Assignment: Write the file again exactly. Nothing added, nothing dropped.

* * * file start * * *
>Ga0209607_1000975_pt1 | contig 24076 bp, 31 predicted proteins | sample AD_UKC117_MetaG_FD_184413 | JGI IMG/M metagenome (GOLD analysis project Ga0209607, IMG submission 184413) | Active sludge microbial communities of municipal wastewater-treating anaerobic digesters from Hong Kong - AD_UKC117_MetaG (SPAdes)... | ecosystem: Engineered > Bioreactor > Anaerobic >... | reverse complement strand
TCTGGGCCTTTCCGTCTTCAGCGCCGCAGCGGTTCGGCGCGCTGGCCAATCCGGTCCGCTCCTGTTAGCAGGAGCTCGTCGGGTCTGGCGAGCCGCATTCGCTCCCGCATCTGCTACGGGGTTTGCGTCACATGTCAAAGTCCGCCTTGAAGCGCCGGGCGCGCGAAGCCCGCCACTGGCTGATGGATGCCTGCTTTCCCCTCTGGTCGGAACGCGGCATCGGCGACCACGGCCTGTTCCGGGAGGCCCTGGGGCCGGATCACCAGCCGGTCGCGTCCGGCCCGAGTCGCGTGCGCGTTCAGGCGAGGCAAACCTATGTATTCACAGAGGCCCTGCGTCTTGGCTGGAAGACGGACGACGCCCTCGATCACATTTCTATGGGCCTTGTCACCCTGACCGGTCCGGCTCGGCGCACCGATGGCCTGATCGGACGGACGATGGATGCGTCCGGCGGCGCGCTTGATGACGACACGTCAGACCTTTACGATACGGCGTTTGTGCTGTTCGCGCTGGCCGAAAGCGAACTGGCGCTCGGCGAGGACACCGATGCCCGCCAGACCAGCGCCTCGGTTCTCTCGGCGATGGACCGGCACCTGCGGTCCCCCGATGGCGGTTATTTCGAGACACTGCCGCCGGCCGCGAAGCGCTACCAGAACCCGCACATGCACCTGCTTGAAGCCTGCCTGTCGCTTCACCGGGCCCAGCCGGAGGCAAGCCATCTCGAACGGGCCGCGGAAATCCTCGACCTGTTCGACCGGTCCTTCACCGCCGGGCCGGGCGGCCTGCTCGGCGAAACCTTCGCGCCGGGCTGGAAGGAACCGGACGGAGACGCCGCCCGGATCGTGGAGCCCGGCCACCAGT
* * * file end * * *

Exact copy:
>Ga0209607_1000975_pt1 | contig 24076 bp, 31 predicted proteins | sample AD_UKC117_MetaG_FD_184413 | JGI IMG/M metagenome (GOLD analysis project Ga0209607, IMG submission 184413) | Active sludge microbial communities of municipal wastewater-treating anaerobic digesters from Hong Kong - AD_UKC117_MetaG (SPAdes)... | ecosystem: Engineered > Bioreactor > Anaerobic >... | reverse complement strand
TCTGGGCCTTTCCGTCTTCAGCGCCGCAGCGGTTCGGCGCGCTGGCCAATCCGGTCCGCTCCTGTTAGCAGGAGCTCGTCGGGTCTGGCGAGCCGCATTCGCTCCCGCATCTGCTACGGGGTTTGCGTCACATGTCAAAGTCCGCCTTGAAGCGCCGGGCGCGCGAAGCCCGCCACTGGCTGATGGATGCCTGCTTTCCCCTCTGGTCGGAACGCGGCATCGGCGACCACGGCCTGTTCCGGGAGGCCCTGGGGCCGGATCACCAGCCGGTCGCGTCCGGCCCGAGTCGCGTGCGCGTTCAGGCGAGGCAAACCTATGTATTCACAGAGGCCCTGCGTCTTGGCTGGAAGACGGACGACGCCCTCGATCACATTTCTATGGGCCTTGTCACCCTGACCGGTCCGGCTCGGCGCACCGATGGCCTGATCGGACGGACGATGGATGCGTCCGGCGGCGCGCTTGATGACGACACGTCAGACCTTTACGATACGGCGTTTGTGCTGTTCGCGCTGGCCGAAAGCGAACTGGCGCTCGGCGAGGACACCGATGCCCGCCAGACCAGCGCCTCGGTTCTCTCGGCGATGGACCGGCACCTGCGGTCCCCCGATGGCGGTTATTTCGAGACACTGCCGCCGGCCGCGAAGCGCTACCAGAACCCGCACATGCACCTGCTTGAAGCCTGCCTGTCGCTTCACCGGGCCCAGCCGGAGGCAAGCCATCTCGAACGGGCCGCGGAAATCCTCGACCTGTTCGACCGGTCCTTCACCGCCGGGCCGGGCGGCCTGCTCGGCGAAACCTTCGCGCCGGGCTGGAAGGAACCGGACGGAGACGCCGCCCGGATCGTGGAGCCCGGCCACCAGT